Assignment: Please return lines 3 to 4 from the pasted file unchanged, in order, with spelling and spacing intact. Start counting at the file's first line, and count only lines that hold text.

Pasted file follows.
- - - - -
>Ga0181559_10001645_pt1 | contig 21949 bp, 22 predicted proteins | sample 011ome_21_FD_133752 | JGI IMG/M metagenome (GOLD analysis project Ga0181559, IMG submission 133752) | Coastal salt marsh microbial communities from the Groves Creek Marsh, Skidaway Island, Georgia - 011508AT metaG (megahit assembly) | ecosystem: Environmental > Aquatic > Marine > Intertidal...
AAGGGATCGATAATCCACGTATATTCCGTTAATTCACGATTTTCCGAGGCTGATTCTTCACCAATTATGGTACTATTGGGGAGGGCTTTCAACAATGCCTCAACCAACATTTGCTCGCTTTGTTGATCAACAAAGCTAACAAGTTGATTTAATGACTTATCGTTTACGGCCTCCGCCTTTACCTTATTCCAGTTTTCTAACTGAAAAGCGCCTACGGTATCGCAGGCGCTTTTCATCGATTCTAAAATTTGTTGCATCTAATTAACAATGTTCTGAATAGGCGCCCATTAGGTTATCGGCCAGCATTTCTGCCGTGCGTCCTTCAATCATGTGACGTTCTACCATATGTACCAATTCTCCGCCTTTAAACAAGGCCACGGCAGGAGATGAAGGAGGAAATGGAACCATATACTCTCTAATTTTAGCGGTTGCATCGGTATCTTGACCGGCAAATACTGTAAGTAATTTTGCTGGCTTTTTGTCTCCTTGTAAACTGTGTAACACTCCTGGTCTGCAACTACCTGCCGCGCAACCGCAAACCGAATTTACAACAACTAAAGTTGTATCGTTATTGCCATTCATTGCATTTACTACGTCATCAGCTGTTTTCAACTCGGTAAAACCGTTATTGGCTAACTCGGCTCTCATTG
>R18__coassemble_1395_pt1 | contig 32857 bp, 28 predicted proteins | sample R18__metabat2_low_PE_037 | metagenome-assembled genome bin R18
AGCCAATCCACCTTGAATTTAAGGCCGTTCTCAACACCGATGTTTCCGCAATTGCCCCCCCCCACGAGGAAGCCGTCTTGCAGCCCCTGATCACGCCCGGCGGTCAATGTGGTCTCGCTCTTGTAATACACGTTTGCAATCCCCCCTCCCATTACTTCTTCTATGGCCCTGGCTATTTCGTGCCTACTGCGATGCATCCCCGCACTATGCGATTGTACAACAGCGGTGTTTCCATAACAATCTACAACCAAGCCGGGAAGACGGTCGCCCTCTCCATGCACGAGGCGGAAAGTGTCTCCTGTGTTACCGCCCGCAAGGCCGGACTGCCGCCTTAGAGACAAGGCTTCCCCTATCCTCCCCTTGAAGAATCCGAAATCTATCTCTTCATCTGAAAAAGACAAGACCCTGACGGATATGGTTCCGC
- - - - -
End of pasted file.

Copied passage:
>R18__coassemble_1395_pt1 | contig 32857 bp, 28 predicted proteins | sample R18__metabat2_low_PE_037 | metagenome-assembled genome bin R18
AGCCAATCCACCTTGAATTTAAGGCCGTTCTCAACACCGATGTTTCCGCAATTGCCCCCCCCCACGAGGAAGCCGTCTTGCAGCCCCTGATCACGCCCGGCGGTCAATGTGGTCTCGCTCTTGTAATACACGTTTGCAATCCCCCCTCCCATTACTTCTTCTATGGCCCTGGCTATTTCGTGCCTACTGCGATGCATCCCCGCACTATGCGATTGTACAACAGCGGTGTTTCCATAACAATCTACAACCAAGCCGGGAAGACGGTCGCCCTCTCCATGCACGAGGCGGAAAGTGTCTCCTGTGTTACCGCCCGCAAGGCCGGACTGCCGCCTTAGAGACAAGGCTTCCCCTATCCTCCCCTTGAAGAATCCGAAATCTATCTCTTCATCTGAAAAAGACAAGACCCTGACGGATATGGTTCCGC